The most unusual questions I get are typically related to patents. Students often want to know how to file for a patent, how much will it cost, and can anyone claim their ideas? I’ve been fortunate to receive patent and trademark training at the U.S. Patent & Trademark Office and have wonderful colleagues who are also trained. We have a plethora of resources to assist students interested in patent research.
Any specific student interactions that really stand out?
The students who stand out to me are those serving in the military. My husband is a veteran and I used to work as a librarian at an Air Force base. So, anytime I encounter a military student, I go out of my way to make sure they get the best library service and research assistance possible.
What do you enjoy most about your job?
I most enjoy when students email me or stop by to let me know how they did on their assignments. One time I was approached by a former student working at a rental car agency to express how much their library instruction helped them. Receiving unexpected feedback like that is when you know you’re making a difference.
What’s on your reading list right now?
I’m way behind on my reading! Titles in progress are Abigail Adams, by Woody Holton, and Undaunted Courage: Meriwether Lewis, Thomas Jefferson, and the Opening of the American West, by Stephen E. Ambrose. Neither of these titles are new, but that just goes to show how far behind I am!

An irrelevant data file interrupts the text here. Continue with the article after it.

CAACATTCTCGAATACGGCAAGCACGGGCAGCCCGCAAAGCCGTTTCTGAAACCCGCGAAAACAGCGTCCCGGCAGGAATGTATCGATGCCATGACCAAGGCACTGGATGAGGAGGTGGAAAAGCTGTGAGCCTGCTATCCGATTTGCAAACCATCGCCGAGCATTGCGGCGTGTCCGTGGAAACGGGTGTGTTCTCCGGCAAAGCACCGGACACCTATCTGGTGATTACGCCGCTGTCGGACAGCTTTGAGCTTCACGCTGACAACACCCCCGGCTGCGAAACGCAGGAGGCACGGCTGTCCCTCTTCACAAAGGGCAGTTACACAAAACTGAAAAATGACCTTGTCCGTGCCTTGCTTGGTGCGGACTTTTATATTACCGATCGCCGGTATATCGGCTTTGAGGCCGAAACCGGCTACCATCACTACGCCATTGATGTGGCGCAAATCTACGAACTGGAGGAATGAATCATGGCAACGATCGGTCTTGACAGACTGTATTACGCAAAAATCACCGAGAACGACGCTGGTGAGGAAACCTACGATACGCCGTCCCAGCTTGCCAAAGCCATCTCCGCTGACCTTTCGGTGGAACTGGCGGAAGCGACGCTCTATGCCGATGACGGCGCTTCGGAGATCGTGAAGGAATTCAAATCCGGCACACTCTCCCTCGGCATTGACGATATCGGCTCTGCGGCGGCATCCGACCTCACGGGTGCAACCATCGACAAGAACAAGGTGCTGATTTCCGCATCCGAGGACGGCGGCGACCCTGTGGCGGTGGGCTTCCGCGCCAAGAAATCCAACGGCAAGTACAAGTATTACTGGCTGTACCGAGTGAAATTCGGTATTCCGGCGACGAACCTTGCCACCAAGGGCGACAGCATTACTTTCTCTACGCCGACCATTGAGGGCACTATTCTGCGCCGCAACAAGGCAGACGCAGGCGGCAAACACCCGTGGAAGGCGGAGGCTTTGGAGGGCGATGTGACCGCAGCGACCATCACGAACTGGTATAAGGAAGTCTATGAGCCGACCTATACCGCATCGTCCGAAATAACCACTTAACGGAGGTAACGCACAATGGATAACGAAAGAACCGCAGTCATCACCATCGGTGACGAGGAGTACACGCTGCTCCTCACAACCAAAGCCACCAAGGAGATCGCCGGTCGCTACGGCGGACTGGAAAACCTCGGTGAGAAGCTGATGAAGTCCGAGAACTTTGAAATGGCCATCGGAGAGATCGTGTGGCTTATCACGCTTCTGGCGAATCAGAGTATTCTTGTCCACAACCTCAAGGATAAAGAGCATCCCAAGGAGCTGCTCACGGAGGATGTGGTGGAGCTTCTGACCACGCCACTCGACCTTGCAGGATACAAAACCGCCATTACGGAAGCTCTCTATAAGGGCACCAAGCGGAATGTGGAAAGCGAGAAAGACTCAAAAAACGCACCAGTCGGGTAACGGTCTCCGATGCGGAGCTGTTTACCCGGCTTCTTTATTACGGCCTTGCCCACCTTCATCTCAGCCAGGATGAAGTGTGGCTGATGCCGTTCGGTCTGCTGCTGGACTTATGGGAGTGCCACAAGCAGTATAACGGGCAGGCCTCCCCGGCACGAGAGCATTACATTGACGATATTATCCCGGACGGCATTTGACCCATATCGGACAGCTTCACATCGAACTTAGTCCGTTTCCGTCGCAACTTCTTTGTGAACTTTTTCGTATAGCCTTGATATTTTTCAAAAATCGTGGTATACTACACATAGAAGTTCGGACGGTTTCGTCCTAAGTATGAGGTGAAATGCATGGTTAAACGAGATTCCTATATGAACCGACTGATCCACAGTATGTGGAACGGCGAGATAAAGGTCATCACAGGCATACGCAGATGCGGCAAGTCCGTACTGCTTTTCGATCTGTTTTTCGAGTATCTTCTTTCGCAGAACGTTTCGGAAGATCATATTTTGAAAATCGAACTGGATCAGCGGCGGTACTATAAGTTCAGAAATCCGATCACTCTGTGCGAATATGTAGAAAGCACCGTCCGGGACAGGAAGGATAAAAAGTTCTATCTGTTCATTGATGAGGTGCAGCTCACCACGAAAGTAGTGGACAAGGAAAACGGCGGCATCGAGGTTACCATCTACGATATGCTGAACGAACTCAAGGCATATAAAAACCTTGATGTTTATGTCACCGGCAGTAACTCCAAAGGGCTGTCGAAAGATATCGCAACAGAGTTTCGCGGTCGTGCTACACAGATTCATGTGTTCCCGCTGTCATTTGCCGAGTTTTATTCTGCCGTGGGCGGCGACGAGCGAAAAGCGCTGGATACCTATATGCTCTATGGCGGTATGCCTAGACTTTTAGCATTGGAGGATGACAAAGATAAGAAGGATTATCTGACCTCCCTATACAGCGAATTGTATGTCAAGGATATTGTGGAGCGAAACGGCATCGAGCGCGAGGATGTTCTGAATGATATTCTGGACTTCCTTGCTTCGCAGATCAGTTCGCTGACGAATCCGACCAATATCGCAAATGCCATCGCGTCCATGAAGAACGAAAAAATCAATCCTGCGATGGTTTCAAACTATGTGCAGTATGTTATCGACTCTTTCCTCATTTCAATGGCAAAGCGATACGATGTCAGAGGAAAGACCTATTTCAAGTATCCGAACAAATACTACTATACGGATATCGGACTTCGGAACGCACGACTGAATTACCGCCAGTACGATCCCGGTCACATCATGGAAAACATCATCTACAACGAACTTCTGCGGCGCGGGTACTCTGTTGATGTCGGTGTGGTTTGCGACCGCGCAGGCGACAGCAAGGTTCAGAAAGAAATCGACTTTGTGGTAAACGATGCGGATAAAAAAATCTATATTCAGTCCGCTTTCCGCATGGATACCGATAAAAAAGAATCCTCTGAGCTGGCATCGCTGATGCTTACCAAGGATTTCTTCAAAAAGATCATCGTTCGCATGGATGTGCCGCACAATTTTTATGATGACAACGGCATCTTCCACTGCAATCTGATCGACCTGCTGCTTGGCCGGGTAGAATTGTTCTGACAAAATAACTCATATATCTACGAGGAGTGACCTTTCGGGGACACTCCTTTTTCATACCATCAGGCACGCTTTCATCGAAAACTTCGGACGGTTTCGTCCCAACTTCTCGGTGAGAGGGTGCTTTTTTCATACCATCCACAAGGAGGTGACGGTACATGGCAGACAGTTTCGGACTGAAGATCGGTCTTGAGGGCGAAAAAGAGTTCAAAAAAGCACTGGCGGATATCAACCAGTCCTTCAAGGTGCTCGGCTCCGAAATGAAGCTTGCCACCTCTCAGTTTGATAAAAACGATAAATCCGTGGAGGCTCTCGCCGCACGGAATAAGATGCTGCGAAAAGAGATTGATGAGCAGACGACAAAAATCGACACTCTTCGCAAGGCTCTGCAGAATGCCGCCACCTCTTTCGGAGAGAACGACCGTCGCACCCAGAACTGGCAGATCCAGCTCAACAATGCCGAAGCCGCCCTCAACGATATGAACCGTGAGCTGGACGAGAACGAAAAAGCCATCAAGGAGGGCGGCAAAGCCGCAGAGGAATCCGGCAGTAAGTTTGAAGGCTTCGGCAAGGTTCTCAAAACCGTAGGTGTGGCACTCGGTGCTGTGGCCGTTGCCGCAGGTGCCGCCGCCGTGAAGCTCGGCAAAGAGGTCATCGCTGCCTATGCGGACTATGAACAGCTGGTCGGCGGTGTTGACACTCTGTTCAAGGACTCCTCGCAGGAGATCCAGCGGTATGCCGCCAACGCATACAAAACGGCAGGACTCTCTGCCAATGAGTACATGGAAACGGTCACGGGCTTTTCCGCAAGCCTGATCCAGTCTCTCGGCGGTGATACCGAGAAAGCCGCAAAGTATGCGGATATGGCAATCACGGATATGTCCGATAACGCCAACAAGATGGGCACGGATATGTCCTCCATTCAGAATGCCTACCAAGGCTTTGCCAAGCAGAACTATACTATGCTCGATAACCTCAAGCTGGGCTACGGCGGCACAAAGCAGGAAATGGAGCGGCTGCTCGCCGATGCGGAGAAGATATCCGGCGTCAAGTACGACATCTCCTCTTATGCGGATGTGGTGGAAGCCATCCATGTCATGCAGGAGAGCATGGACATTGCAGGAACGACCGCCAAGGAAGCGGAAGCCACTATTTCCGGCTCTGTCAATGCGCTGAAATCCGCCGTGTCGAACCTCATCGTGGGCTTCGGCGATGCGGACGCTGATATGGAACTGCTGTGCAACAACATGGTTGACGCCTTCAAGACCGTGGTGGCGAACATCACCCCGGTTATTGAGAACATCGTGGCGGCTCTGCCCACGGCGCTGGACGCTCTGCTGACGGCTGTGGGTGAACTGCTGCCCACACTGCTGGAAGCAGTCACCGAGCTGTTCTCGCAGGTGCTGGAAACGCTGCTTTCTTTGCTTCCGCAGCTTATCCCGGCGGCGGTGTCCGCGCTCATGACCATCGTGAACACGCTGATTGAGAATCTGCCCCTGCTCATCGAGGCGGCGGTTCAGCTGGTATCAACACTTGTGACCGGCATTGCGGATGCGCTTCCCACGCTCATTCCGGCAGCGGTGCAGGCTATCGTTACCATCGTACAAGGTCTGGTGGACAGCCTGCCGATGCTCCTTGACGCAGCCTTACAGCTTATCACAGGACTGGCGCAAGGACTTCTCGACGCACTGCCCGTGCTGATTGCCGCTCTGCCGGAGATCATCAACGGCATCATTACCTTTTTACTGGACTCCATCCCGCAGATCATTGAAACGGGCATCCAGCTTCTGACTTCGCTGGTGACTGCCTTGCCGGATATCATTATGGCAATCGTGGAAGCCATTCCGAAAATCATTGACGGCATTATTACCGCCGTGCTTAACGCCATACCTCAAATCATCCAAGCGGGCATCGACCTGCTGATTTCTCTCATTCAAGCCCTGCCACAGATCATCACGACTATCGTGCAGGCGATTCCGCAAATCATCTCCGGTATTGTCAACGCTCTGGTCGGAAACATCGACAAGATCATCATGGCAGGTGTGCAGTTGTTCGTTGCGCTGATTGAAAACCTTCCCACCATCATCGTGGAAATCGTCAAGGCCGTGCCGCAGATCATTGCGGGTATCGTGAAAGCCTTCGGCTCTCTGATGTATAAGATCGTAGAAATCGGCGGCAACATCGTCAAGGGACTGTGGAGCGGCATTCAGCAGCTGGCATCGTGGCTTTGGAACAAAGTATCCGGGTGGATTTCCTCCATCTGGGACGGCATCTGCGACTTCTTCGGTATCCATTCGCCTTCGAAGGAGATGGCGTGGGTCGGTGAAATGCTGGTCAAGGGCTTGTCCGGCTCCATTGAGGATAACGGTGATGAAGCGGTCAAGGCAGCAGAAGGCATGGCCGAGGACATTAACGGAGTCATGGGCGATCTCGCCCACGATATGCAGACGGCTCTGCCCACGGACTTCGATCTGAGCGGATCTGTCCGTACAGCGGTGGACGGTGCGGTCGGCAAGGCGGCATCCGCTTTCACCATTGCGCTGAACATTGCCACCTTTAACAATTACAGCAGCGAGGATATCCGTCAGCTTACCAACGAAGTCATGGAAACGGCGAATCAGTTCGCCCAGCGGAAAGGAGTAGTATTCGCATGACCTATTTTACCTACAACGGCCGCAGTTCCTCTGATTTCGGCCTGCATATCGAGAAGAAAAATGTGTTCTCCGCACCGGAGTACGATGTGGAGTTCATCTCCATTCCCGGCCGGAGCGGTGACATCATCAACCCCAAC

Favorite thing about being a Penn Stater?
Am I a Penn Stater? A few years ago, a nontraditional student explained to me that a true Penn Stater was someone who was an alum. If you were employed at Penn State and/or married to an alum, but not an alum yourself, then you couldn’t call yourself a Penn Stater. Well, I’m employed at Penn State and married to an alum, but I’m not an alum myself. So, am I a Penn Stater? If I am, then my favorite thing is the fact that our library is consistently ranked among the top 10 in the country. “You can’t have a great university if you don’t have a great library!” (Joe Paterno)
What’s the best way for students to reach out to you for research help?
The best way to reach me is via email at firstname.lastname@example.org. I monitor my email daily even if I’m on vacation. If the nature of a question cannot be answered effectively through email, I’ll invite students to a virtual video-conference appointment via Zoom.
Any tips for how students can best get the most out of Penn State’s library services and resources?
Students should be aware that our Online Learning Librarian is available to assist them with any unique needs or situations they encounter. Her contact information and other valuable information can be found on our web page for Penn State World Campus. It’s a good idea to bookmark this page and become familiar with how to request library materials as well as link to our virtual reference service via our “Ask a Librarian” chat widget. I hope if I’m the librarian that answers questions from students who have read this post, they’ll say “Howdy!” and that they enjoyed the blog!